Art is a uniquely human endeavor, and act of genius. Art is what we do when we do something for the first time, do it uniquely, and do it to touch someone else. The generosity is built into the act. Painting might be art, pottery might be art, customer service might be art–but none of them are art if all you’re doing is commerce, or phoning it in, or following a manual or a map.
Art is where we expose ourselves, because in addition to being human, we really have no choice but to accept failure. And it’s failure (or the potential for failure) that creates art. When we talk about emulating the bodhisattva, we accept the risk that maybe we won’t touch anyone, won’t shed any light, won’t make a difference.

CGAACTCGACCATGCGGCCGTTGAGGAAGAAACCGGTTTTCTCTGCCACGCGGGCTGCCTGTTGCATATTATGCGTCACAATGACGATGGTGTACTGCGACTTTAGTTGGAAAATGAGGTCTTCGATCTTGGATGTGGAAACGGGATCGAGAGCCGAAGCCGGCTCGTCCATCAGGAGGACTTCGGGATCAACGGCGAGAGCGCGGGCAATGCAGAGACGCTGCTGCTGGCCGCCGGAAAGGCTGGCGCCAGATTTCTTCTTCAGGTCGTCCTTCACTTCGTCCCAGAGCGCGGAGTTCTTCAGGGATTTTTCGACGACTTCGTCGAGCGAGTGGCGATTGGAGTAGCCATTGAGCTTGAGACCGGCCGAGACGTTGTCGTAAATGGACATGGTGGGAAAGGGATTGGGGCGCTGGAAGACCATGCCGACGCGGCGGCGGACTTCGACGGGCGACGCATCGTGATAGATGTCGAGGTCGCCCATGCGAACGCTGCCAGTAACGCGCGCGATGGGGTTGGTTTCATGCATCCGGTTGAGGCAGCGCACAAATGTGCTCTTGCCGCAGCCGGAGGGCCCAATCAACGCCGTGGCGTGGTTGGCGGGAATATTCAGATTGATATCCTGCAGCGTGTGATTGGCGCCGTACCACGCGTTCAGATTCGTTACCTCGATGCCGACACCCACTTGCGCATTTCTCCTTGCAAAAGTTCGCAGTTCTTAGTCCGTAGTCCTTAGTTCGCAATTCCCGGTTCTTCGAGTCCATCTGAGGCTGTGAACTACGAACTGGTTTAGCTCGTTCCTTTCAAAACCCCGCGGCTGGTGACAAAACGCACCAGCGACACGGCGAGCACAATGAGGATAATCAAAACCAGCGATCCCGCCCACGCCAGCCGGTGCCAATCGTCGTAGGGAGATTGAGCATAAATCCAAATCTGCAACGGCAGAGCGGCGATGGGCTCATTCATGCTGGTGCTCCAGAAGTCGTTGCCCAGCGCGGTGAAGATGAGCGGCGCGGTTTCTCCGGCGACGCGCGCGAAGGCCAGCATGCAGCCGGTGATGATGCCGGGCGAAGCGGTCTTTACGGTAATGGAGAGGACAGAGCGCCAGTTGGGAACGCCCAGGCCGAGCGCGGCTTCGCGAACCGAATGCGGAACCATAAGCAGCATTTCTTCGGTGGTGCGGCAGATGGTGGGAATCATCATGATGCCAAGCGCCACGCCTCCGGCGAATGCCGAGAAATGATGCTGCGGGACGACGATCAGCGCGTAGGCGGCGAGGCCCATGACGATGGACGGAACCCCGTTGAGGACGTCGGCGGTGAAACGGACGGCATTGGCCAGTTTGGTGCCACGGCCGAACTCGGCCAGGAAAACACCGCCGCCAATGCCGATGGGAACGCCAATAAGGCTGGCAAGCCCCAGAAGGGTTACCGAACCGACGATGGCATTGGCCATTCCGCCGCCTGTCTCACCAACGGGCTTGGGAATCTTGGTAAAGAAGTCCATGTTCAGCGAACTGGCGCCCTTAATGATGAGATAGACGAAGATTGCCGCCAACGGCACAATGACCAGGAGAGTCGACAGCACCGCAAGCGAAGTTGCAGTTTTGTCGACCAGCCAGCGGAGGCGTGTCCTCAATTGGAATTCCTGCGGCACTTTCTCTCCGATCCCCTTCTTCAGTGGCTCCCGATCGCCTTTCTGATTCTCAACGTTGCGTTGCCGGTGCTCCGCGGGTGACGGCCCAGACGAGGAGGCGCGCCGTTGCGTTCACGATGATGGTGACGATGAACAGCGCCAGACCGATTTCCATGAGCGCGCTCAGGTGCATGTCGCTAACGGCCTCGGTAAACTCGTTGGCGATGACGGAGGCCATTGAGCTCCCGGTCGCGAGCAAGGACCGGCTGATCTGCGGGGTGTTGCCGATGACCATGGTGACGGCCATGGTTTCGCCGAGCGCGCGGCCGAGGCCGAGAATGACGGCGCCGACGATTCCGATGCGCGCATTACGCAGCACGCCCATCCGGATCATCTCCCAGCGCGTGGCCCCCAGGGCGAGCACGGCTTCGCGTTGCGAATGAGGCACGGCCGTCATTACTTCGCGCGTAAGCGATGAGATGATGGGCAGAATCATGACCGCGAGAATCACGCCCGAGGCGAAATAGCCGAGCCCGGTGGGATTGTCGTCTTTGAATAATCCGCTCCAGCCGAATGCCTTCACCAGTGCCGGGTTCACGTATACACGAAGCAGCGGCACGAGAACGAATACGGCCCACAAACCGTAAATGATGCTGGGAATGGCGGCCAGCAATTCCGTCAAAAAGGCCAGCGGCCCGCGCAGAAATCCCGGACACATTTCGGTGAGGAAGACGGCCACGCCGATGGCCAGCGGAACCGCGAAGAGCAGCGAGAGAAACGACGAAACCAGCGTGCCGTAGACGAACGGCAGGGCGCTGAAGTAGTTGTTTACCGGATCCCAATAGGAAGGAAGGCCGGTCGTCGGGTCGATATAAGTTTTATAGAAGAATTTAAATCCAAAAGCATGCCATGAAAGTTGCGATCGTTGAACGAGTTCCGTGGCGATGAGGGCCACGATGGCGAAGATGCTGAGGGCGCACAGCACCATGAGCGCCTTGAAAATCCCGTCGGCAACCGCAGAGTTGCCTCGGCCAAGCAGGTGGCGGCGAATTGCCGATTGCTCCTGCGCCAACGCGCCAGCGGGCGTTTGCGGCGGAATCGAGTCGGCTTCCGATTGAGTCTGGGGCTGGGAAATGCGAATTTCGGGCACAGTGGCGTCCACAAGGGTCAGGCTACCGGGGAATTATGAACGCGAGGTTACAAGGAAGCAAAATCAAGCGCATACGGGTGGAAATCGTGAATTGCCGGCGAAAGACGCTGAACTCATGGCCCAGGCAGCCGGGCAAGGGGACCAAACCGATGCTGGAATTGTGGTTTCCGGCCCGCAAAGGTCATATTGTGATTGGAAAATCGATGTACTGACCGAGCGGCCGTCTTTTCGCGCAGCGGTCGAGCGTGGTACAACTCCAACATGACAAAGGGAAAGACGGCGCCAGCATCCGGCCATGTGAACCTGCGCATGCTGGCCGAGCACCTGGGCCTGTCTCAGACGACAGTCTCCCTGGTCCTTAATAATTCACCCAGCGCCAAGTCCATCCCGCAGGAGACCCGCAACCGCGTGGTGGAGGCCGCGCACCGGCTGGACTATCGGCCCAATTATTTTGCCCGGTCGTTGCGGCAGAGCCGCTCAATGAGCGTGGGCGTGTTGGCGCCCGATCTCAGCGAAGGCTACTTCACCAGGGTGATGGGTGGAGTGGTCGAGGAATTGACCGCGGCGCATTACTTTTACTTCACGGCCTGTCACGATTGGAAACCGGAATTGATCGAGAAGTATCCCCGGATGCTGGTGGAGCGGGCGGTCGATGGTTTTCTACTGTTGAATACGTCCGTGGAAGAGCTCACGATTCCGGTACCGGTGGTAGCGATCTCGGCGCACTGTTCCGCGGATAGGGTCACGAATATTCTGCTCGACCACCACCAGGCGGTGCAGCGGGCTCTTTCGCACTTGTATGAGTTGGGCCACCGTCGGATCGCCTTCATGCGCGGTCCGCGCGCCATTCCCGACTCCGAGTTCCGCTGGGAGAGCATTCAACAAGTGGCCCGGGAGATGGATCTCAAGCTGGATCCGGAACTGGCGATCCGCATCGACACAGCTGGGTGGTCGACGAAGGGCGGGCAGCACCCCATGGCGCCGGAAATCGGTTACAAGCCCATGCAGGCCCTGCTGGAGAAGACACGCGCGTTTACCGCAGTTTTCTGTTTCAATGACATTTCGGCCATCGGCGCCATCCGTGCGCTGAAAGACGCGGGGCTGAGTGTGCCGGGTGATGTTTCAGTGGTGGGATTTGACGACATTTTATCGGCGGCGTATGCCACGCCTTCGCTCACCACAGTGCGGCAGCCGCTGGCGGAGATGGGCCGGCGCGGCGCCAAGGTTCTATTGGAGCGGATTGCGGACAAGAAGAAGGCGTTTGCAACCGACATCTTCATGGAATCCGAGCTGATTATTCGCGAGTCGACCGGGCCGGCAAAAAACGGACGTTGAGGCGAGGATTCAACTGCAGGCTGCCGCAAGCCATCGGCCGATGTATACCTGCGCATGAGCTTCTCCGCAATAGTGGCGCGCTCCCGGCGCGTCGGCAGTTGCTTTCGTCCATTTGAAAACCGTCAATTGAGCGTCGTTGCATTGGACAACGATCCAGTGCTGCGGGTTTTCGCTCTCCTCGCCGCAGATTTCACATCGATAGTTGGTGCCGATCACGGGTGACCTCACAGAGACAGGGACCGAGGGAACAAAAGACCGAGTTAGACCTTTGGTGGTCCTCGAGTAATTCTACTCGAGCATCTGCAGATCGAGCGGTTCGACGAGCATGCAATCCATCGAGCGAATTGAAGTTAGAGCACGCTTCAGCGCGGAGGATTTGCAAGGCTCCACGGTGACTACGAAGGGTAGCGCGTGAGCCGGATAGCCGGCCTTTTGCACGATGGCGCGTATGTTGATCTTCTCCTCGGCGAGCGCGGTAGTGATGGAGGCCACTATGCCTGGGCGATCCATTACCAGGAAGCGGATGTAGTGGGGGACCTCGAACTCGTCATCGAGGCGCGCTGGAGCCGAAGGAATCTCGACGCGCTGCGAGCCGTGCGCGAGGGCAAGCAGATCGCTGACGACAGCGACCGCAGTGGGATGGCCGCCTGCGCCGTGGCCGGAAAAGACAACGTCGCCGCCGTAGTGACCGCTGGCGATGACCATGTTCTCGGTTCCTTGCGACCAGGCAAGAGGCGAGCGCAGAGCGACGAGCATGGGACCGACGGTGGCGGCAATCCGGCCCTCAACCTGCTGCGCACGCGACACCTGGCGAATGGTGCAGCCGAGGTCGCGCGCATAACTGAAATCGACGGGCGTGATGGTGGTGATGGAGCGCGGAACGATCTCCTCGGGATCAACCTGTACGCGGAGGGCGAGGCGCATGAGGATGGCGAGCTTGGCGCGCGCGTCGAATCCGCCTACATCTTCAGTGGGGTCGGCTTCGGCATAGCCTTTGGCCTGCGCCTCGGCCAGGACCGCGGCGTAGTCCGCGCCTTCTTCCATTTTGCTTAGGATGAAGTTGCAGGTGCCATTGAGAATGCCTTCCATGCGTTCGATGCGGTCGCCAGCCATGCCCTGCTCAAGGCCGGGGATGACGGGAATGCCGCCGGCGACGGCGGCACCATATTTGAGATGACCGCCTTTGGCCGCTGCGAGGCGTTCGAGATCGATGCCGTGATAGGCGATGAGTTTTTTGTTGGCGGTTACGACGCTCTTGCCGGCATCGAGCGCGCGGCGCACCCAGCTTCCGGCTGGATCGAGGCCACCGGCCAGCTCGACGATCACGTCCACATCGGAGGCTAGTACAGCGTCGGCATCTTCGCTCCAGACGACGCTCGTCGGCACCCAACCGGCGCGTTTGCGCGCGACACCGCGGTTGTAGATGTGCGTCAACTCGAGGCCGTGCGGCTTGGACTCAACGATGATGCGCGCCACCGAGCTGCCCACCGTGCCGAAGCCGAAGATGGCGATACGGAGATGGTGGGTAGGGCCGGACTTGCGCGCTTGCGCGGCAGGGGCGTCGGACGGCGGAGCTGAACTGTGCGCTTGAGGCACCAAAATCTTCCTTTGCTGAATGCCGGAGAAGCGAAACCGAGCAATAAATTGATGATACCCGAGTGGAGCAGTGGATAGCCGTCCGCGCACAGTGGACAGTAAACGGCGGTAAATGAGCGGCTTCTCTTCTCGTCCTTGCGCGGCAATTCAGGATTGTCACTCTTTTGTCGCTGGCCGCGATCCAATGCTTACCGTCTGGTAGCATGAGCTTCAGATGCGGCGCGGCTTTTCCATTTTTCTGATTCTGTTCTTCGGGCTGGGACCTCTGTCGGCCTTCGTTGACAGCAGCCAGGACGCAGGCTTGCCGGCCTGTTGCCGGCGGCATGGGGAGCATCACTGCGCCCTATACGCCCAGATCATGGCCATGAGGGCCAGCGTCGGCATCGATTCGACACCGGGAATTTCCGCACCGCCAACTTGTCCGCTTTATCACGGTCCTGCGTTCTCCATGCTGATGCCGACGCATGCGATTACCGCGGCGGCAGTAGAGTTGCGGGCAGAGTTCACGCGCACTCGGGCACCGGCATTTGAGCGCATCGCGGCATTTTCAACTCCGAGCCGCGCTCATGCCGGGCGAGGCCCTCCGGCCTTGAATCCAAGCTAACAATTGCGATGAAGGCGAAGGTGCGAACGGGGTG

The only way to do art, real art, is to embrace that risk. To do less is to hide.
This post is #6 in a week of 7 questions that form The Week of Inward Looking. Each day has a different questioner, and a different theme:
Dec 26: Patti Digh On Bendiness
Dec 27 Ken Robert On Shadows
Dec 28 Andrew Mellen On Becoming Organized
Dec 29 Jen Louden On Service
Dec 30 Jonathan Fields On Creativity
Dec 31 Susan Piver On Spirituality
Jan 1 Seth Godin On Becoming an Artist